Tuesday, December 16, 2008
Famous Classic Movie Stars - PETER LORRE
Peter Lorre was born as Laszlo Lowenstein on June 26, 1904 In Ruzomberok, Slovakia. He was of Hungarian-Austrian heritage who became an American actor frequently typecast as a sinister foreigner.
He made an international sensation in 1931 with his portrayal of a serial killer who preys on little girls in the German film "M". Later, he became a popular featured player in Hollywood crime films and mysteries, notably alongside Humphrey Bogart and Sydney Greenstreet, and as the star of the successful Mr. Moto detective series.
Lorre was born into a Jewish family. His parents were Alois and Elvira. When he was a child, his family moved to Vienna where Lorre attended school, and during his youth he was a student of Sigmund Freud. He began acting onstage in Vienna then moved to Breslau, and Zurich. In the late 1920's, the young 5'5" actor moved to Berlin where he worked with the famous playwright Bertolt Brecht. He achieved fame when Fritz Lang cast him as a child killer in his 1931 film "M".
When the Nazi's came to power in Germany in 1933, Lorre took refuge first in Paris and then London where he played a charming villain in Alfred Hitchcock's "The Man Who Knew Too Much" (1934). When he arrived in Great Britain, his first meeting was with Hitchcock, and, by smiling and laughing as Hitchcock talked, Lorre was able to bluff the director about his limited command of the English language. During the filming of "The Man Who Knew Too Much", Lorre learned much of his part phonetically.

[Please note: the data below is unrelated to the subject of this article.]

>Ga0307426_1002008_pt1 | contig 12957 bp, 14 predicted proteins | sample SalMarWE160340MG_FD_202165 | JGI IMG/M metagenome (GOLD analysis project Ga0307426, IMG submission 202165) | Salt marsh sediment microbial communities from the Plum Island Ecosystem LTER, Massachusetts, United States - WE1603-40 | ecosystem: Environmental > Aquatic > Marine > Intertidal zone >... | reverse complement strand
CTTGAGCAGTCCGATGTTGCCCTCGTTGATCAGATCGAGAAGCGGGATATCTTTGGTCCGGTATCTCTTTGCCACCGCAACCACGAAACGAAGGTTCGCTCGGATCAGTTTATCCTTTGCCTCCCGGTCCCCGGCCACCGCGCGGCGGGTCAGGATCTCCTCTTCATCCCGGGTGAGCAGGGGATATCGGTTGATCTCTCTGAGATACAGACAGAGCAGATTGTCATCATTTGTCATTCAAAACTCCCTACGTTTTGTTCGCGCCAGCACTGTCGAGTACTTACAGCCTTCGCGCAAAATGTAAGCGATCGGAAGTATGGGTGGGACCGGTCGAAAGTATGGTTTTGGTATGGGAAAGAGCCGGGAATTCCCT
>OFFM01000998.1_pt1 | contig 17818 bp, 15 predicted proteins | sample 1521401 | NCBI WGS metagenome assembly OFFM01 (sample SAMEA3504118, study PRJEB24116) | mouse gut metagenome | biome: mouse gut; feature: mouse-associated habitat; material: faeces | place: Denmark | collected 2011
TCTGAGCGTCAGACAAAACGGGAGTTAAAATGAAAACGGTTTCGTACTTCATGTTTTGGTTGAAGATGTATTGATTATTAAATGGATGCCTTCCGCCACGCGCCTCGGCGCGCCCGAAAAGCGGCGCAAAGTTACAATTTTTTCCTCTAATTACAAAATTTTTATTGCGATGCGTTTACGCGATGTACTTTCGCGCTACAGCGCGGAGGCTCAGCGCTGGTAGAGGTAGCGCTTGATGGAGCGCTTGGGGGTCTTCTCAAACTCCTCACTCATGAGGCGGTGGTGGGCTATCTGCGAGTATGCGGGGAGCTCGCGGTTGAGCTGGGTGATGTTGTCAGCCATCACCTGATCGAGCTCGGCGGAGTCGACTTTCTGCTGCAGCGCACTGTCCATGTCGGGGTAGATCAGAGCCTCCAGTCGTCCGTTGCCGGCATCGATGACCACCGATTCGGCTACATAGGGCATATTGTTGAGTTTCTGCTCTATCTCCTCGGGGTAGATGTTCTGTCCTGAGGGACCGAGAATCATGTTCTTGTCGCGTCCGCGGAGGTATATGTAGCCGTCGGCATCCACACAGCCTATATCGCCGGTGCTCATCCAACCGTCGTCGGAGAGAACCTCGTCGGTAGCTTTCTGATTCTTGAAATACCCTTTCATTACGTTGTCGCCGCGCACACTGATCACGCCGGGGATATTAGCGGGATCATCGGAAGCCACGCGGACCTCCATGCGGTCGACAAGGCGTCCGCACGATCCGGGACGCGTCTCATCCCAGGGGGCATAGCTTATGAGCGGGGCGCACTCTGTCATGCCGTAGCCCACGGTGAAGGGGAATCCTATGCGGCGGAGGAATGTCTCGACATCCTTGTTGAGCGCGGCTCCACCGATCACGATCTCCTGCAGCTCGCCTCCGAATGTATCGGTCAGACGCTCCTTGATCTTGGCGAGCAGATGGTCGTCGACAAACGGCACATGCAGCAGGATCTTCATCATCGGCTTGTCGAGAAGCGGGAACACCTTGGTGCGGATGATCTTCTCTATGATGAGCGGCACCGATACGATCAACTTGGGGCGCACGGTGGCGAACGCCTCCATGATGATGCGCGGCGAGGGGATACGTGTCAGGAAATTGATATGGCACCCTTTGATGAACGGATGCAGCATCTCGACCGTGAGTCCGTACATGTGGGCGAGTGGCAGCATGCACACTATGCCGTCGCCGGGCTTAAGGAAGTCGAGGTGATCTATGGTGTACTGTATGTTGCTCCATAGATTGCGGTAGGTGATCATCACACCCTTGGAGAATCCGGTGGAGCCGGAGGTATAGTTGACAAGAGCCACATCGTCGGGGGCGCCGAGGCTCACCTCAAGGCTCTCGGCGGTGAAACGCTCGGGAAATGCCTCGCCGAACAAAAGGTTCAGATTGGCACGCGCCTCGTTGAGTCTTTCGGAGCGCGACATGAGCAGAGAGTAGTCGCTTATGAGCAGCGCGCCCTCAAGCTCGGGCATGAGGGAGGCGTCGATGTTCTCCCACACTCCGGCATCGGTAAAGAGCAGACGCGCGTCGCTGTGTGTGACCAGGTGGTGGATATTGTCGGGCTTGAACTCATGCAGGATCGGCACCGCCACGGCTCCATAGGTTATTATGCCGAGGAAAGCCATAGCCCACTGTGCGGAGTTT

Eventually, he went to Hollywood where he specialized in playing wicked or wily foreigners, beginning with "Mad Love" (1935) directed by Karl Freund. He starred in a series of Mr. Moto movies, a parrallel to the better known "Charlie Chan" series in which he played a Japanese detective and spy. He did not much enjoy these films and twisted his shoulder during a stunt in "Mr. Moto Takes a Vacation", but they were lucrative for the studio and gained Lorre many new fans.
In 1940, Lorre co-starred with fellow horror actors Bela Lugosi and Boris Karloff in the Kay Kyser Movie "You'll Find Out". Lorre enjoyed considerable popularity as a featured player in Warner Brothers suspense and adventure films. Lorre played the role of Joel Cairo in "The Maltese Falcon" in 1941 and portrayed the character Ugarte in the film classic "Casablanca" in 1942.
Lorre demonstrated a gift for comedy in the role of Dr. Einstein in "Arsenic and Old Lace (1944). And in 1946 he starred with Sydney Greenstreet and Geraldine Fitzgerald in "Three Strangers" about three people who are joint partners on a winning lottery ticket.
In 1941, Peter Lorre became a naturalized citizen of the United States.
After World War II, Lorre's acting career in Hollywood experienced a downturn, whereupon he concentrated on radio and stage work. In 1954 though, he had the distinction of becoming the first actor to play a James Bond villain when he portrayed Le Chiffre in a television adaption of "Casino Royale" opposite Barry Nelson as an American James Bond. Also in 1954, Lorre starred alongside Kirk Douglas and James Mason in the hit-classic "20,000 Leagues Under the Sea". In the early 1960's he worked with Roger Corman on several low-budgeted, tongue-in-cheek, and very popular films.
Lorre was married three times: Celia Lovsky (1934-1945), Kaaren Verne (1945-1950) and Annemarie Brenning (1953-1964) (his death). Annemarie bore his only child, Catherine, in 1953 who died in 2006 from diabetes.
Lorre had suffered for years from chronic gall-bladder troubles, for which doctors had prescribed morphine. Lorre became trapped between the constant pain and addiction to morphine to ease the trouble. It was during the period of the Moto films that Lorre struggled and overcame this problem.
Overweight and never fully recovered from his morphine addiction, Lorre suffered many personal and career disappointments in his later years. He died in 1964 of a stroke at 59 years of age. Lorre's body was cremated and his ashes interred at the Hollywood Forever Cemetery in Hollywood, Ca. Vincent Price read the eulogy at his funeral.